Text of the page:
Qualcomm Architecture Comparison
  Scorpion Krait
Pipeline Depth 10 stages 11 stages
Decode 2-wide 3-wide
Issue Width 3-wide? 4-wide
Execution Ports 3 7
L2 Cache (dual-core) 512KB 1MB
Core Configurations 1, 2 1, 2, 4

Krait has been upgraded to support the new virtualization instructions added in Cortex A15. Also like the A15, Krait enables LPAE for 40-bit memory addressing.

At a high-level Qualcomm has built a 3-wide, out-of-order engine that feels very much like a modern version of Intel's old P6. Whereas designs from the A8 generation looked like modern Pentiums, Krait takes us into the era of the Pentium II.

Note that courtesy of the wider front-end and OoO execution engine, Krait should be a higher performance architecture than Intel's Atom. That's right, you'll be able to get better performance than some of the very first Centrino notebooks in your smartphones come 2012.

Performance Expectations

Performance of ARM cores has always been characterized by DMIPS (Dhrystone Millions of Instructions per Second). An extremely old integer benchmark, Dhrystone was popular in the PC market when I was growing up but was abandoned long ago in favor of more representative benchmarks. You can get a general idea of performance improvements across similar architectures assuming there are no funny compiler tricks at play. The comparison of single-core DMIPS/MHz is below:

ARM DMIPS/MHz
  ARM11 ARM Cortex A8 ARM Cortex A9 Qualcomm Scorpion Qualcomm Krait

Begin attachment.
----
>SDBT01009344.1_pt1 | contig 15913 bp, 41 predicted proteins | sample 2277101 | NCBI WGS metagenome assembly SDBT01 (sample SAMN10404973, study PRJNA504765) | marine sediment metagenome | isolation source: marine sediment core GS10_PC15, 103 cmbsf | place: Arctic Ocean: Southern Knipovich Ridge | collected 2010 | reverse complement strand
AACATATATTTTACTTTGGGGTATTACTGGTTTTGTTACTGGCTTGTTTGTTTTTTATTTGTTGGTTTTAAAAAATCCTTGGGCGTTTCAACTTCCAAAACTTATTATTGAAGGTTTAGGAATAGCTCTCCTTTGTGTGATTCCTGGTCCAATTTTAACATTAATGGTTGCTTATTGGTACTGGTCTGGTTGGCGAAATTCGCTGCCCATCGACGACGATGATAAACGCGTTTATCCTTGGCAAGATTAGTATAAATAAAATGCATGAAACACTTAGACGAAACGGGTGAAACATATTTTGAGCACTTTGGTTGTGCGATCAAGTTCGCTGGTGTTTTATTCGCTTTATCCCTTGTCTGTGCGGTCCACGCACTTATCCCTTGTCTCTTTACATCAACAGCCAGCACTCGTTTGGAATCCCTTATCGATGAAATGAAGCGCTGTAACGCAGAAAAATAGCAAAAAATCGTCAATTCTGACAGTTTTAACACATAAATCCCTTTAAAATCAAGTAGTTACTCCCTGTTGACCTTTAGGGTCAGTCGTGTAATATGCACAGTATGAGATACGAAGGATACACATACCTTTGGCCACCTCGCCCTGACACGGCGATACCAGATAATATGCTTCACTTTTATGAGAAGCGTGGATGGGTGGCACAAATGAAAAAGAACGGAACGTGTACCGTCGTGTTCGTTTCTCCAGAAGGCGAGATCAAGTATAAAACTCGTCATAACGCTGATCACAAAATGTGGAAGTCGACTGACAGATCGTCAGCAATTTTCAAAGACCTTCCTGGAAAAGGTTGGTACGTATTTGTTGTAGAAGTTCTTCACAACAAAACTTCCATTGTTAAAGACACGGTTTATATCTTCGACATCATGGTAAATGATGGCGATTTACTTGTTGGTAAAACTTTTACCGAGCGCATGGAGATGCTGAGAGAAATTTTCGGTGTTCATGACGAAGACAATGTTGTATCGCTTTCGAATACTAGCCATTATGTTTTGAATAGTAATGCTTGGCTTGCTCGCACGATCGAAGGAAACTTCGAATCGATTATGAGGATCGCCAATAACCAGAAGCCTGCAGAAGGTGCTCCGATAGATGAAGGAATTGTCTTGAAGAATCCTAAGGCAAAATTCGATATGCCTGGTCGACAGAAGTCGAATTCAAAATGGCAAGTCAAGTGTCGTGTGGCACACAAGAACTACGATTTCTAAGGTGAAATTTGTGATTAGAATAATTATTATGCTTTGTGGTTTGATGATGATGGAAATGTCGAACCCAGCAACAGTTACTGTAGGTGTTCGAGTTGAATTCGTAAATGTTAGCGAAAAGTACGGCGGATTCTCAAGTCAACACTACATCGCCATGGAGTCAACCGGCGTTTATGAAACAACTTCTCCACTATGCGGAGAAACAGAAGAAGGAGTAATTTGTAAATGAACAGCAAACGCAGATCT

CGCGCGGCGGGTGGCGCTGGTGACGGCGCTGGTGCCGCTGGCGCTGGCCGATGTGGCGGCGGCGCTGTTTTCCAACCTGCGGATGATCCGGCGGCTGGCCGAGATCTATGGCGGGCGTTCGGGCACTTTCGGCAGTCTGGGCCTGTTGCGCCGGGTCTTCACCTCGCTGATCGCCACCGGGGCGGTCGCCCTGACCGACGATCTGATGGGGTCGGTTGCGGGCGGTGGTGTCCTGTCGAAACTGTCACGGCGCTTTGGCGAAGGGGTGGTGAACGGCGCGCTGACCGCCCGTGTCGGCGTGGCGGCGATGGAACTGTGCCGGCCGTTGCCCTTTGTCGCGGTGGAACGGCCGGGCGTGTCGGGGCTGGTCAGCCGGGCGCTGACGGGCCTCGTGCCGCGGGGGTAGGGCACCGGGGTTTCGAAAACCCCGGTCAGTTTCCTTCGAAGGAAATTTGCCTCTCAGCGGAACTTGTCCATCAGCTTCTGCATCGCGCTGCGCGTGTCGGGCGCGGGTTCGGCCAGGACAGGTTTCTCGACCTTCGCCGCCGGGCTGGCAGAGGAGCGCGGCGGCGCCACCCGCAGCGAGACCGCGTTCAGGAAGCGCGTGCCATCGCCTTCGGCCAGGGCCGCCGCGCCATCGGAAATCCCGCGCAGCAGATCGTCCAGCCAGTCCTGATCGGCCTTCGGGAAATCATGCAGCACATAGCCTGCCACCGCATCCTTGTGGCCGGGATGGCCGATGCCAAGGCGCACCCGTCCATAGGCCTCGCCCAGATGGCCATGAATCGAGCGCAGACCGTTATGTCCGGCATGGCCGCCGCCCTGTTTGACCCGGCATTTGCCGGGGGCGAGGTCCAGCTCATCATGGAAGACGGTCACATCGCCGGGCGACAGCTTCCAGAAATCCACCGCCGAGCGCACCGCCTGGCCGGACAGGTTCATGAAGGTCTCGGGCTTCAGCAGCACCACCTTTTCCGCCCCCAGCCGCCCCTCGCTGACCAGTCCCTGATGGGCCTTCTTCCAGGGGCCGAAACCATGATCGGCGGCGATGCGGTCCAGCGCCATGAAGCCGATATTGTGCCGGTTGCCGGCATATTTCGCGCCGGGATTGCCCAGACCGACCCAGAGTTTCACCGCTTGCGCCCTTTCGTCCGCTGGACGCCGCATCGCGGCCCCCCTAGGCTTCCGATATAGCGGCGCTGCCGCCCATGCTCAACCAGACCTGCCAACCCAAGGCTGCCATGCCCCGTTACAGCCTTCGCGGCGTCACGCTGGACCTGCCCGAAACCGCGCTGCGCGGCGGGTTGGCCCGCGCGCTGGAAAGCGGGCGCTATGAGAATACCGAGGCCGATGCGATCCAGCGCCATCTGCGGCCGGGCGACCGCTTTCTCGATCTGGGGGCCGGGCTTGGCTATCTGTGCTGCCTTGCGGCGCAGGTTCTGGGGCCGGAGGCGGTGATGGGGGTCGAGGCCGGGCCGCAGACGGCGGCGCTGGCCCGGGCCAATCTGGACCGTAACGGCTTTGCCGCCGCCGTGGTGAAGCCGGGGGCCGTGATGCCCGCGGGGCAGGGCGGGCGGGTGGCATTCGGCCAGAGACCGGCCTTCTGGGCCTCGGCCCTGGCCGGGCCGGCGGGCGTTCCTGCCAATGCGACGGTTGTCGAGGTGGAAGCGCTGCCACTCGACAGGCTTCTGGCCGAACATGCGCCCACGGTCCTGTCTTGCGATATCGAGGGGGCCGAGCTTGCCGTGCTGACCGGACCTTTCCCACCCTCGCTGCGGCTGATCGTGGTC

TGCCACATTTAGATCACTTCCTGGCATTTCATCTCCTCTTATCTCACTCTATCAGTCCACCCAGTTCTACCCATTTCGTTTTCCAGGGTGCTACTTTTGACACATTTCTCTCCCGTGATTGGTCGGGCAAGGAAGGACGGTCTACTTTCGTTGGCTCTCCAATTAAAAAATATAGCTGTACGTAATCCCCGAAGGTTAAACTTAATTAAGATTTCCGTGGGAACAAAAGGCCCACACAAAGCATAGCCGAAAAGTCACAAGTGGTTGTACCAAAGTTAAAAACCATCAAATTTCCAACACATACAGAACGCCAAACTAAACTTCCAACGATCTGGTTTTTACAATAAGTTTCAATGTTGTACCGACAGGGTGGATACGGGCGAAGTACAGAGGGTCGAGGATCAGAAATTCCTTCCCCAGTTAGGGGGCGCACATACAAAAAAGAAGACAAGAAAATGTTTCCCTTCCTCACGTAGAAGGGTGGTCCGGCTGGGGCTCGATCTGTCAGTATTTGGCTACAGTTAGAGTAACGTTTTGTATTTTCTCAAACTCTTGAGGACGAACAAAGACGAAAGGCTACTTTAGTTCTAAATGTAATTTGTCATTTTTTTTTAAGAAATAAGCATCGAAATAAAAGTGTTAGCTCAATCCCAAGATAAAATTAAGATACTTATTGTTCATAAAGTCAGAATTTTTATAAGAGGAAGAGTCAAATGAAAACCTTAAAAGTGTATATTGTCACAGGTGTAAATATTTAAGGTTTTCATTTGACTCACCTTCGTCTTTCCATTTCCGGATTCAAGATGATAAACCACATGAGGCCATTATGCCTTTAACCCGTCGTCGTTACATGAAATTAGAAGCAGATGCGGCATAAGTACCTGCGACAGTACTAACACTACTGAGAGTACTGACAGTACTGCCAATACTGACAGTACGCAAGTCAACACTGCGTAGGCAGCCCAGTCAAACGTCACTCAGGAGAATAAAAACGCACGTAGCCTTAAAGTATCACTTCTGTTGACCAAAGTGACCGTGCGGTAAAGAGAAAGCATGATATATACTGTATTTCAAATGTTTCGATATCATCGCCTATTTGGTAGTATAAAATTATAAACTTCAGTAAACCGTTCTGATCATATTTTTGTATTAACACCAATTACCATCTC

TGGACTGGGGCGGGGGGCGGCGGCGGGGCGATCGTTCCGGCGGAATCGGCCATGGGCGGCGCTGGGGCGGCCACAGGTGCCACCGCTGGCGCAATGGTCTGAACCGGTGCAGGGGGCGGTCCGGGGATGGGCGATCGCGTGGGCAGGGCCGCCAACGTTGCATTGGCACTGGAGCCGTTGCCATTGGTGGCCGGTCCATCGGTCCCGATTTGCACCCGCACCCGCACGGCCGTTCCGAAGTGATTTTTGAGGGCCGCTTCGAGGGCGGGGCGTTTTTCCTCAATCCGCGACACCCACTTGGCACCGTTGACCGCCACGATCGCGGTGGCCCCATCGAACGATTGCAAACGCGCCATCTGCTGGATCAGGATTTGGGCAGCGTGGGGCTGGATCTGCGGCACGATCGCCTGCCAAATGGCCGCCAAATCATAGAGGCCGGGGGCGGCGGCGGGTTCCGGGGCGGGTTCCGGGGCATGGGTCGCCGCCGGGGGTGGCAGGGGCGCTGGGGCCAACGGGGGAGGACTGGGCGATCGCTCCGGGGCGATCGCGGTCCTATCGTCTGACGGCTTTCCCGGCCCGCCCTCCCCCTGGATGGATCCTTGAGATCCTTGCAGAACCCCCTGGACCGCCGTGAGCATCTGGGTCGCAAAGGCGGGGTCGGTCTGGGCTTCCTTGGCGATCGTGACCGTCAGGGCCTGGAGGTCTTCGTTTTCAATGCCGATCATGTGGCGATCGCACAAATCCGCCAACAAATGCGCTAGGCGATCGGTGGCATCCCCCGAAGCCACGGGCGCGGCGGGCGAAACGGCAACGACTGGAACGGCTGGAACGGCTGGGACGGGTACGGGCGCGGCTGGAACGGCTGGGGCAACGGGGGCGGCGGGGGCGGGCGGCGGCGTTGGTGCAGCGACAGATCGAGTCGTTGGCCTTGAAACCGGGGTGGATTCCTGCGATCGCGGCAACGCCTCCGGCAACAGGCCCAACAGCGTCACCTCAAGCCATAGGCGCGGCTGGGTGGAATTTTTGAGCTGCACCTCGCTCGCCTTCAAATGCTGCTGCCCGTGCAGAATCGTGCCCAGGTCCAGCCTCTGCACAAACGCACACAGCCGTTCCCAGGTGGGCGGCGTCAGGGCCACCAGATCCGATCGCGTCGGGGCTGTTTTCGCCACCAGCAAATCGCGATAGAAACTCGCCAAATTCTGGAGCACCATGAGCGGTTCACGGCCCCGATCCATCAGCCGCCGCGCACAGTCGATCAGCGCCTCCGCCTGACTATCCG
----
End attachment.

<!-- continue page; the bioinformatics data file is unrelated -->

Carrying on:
DMIPS/MHz 1.25 2.0 2.5 2.1 3.3

At 3.3, Krait should be around 30% faster than a Cortex A9 running at the same frequency. At launch Krait will run 25% faster than most A9s on the market today, a gap that will only grow as Qualcomm introduces subsequent versions of the core. It's not unreasonable to expect a 30 - 50% gain in performance over existing smartphone designs. ARM hasn't published DMIPS/MHz numbers for the Cortex A15, although rumors place its performance around 3.5 DMIPS/MHz.

Updated VeNum Unit

ARM's NEON instruction set is handled by a dedicated unit in all of its designs. Krait is no different. Qualcomm calls its NEON engine VeNum and has increased its issue capabilities by 50%. Whereas Scorpion could only issue two NEON instructions in parallel, Krait can do three.

Qualcomm's NEON data paths are still 128-bits wide.

Update: Qualcomm published its whitepaper on the Snapdragon S4. Check it out here.

Memory Hierarchy & Process Technology
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  • Blaster1618 - Saturday, October 08, 2011 - link

    While Single instruction multiple data whether short or long vector is a great idea, sadly under utilized except in graphics processing, compressible signals and cryptography. Does the NEON technology just an additional graphics/compression engine? Does it require special Neon programming/compiling or does it enhance normal MIMD programming? Reply
  • happy medium - Sunday, October 09, 2011 - link

    I thought the new tegra 3 was 5 cores? Reply
  • ET - Monday, October 10, 2011 - link

    Thanks to Anandtech for covering mobile chips. I find it pretty exciting to read about these low power combinations of CPU and GPU. Reply